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Cash carriers were used in shops and department stores to carry customers' payments from the sales assistant to the cashier and to carry the change and receipt back again.

The earliest type was a wooden ball which ran along sloping rails. One set of rails sloped down from sales desk to cash office and another set sloped in the opposite direction. This was known as a cash railway. William Stickney Lamson of Lowell, Massachusetts patented this system in 1881. His invention soon attracted the interest of other shopkeepers and in 1882 the Lamson Cash Carrier Company was incorporated in Boston. A working example can be seen in the Co-operative store at Beamish Museum in North East England and one is still its original location at Coolamon, New South Wales.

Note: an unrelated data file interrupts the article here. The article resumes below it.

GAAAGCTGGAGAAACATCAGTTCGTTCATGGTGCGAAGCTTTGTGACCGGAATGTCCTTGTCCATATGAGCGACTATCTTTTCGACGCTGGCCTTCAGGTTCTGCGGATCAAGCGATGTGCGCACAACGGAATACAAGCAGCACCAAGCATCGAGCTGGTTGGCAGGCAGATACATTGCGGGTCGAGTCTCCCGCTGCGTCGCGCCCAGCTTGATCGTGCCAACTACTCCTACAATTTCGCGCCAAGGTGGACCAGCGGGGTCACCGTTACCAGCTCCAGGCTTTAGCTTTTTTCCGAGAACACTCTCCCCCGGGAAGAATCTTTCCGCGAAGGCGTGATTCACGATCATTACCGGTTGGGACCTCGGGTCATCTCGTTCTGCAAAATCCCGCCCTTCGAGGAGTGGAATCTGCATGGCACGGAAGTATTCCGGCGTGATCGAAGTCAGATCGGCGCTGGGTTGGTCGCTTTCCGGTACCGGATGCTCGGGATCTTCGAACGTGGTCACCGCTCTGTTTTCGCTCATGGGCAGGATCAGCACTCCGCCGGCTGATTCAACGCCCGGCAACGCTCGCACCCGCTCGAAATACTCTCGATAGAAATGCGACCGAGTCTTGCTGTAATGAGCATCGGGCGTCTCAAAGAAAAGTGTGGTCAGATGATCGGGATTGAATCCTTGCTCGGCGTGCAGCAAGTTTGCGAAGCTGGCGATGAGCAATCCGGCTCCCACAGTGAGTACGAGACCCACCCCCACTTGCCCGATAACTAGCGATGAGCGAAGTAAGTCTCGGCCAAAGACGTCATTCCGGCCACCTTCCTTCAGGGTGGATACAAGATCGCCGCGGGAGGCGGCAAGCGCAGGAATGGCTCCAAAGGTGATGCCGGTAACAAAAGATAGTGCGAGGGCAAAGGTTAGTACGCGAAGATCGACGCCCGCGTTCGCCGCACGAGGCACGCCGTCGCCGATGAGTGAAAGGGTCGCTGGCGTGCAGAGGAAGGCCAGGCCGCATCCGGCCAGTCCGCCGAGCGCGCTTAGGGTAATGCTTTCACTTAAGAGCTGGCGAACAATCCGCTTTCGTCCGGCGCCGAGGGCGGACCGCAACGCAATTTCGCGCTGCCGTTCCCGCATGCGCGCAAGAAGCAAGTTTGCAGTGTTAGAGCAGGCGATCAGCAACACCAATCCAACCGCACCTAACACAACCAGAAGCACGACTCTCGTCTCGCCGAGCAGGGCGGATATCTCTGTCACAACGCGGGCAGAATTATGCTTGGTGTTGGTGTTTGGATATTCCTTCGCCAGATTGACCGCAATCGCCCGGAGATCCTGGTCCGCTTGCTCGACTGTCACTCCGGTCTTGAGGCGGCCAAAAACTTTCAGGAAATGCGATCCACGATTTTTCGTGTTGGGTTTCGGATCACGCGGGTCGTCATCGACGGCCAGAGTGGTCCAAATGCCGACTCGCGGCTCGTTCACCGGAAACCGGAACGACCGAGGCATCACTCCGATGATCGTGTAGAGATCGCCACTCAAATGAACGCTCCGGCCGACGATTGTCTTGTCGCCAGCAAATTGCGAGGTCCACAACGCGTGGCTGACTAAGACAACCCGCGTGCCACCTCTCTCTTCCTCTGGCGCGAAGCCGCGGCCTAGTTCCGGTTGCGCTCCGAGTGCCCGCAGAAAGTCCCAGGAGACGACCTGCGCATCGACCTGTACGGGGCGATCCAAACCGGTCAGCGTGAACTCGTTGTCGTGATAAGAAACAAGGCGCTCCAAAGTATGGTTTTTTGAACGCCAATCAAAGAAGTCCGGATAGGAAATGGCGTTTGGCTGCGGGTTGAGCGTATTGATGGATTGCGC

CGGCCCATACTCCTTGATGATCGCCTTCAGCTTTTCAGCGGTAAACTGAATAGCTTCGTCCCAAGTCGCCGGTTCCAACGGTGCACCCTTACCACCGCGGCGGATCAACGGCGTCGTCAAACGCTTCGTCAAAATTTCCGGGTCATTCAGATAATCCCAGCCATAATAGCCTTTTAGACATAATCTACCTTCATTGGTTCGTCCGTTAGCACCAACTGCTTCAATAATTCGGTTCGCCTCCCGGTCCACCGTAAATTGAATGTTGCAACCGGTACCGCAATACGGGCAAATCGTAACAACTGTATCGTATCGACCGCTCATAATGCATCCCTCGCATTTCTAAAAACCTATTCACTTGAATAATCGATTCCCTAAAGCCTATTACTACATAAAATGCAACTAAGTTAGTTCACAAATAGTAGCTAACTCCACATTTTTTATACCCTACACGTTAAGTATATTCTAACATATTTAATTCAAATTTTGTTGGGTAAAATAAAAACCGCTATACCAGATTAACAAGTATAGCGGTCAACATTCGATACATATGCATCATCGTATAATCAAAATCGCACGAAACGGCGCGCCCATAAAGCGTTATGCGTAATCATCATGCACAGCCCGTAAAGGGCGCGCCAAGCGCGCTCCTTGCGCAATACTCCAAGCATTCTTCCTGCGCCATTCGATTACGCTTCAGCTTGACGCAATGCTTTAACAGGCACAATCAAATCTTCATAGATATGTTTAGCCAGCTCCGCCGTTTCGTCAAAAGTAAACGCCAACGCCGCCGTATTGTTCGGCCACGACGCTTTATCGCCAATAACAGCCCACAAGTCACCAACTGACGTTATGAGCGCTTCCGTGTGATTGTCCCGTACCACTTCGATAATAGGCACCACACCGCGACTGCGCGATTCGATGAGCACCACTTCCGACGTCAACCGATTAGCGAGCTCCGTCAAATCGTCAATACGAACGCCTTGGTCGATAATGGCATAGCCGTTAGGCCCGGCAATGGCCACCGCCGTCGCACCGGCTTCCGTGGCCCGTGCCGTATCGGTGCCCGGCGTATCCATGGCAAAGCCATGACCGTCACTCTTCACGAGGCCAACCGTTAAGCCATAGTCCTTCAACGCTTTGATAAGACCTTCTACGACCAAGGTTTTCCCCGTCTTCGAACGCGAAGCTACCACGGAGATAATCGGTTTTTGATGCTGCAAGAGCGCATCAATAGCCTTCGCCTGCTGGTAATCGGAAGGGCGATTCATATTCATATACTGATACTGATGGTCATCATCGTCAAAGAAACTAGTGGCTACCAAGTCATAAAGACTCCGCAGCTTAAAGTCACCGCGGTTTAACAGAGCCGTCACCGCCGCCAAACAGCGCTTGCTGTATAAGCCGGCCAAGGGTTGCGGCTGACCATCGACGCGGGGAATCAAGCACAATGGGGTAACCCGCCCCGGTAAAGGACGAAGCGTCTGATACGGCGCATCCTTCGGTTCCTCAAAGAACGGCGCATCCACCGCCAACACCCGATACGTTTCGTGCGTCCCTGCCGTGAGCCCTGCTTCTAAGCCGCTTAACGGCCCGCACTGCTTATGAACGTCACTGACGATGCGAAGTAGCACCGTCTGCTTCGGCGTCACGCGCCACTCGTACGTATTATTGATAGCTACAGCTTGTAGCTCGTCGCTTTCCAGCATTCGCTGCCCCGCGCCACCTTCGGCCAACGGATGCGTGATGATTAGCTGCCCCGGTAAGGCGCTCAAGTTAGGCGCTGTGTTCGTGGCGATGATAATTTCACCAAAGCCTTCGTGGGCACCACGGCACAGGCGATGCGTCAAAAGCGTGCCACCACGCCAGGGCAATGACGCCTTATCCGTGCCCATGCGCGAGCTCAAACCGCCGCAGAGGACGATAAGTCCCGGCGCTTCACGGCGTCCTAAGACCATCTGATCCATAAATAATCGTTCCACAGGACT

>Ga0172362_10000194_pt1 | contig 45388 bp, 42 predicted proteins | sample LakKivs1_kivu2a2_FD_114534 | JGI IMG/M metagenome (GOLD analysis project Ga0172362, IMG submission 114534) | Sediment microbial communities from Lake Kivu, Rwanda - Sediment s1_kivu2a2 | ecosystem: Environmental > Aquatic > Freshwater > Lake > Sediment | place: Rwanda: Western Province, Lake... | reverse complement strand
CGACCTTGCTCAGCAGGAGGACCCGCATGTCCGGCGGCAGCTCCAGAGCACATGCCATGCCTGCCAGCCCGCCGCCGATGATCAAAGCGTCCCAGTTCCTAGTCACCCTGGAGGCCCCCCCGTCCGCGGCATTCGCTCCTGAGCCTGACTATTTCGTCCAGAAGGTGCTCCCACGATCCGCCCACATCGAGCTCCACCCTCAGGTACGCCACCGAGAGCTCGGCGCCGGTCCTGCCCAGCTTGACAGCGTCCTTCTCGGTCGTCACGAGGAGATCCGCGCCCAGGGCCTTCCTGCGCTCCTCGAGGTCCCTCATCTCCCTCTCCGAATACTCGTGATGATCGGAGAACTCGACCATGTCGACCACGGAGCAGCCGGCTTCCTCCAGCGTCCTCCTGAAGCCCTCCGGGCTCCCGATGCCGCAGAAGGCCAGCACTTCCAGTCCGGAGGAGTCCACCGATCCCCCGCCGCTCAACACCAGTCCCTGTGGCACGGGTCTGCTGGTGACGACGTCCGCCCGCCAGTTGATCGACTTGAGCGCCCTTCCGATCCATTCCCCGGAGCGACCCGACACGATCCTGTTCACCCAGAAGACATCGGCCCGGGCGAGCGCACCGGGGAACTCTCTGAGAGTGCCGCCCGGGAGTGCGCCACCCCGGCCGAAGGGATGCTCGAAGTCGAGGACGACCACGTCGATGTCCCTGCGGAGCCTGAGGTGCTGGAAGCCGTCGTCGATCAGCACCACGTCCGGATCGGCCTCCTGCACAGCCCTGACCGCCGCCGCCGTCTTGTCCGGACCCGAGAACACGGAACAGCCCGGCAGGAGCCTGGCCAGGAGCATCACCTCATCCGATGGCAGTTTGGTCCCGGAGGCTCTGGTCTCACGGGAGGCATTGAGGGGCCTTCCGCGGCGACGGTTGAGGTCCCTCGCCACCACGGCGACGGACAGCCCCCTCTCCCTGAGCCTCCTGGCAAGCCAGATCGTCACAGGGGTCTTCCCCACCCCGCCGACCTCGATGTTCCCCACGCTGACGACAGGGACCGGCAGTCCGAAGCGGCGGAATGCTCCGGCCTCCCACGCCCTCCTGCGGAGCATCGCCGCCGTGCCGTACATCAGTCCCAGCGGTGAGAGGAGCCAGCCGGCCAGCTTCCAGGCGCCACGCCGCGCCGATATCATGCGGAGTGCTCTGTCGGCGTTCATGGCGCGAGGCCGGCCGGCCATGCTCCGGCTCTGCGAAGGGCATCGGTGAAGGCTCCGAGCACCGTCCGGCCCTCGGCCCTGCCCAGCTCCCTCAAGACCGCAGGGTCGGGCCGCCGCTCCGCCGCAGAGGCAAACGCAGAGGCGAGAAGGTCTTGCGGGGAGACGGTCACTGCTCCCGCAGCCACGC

Rapid Wire carrier in Dartford Museum, Kent

The next type was a carriage suspended on pulleys from a wire between sales desk, launched from a catapult. The best-known types are "Rapid Wire" and "Air-Line."

A later type was the pneumatic tube system, still installed in a few shops. Pneumatic tube systems are also now used in supermarkets for moving cash in bulk from tills to the central cash office.

External links

Bibliography

  • Buxton, Andrew (2004). Cash Carriers in Shops. Princes Risborough: Shire Publications. ISBN 978-07478-0615-8.  

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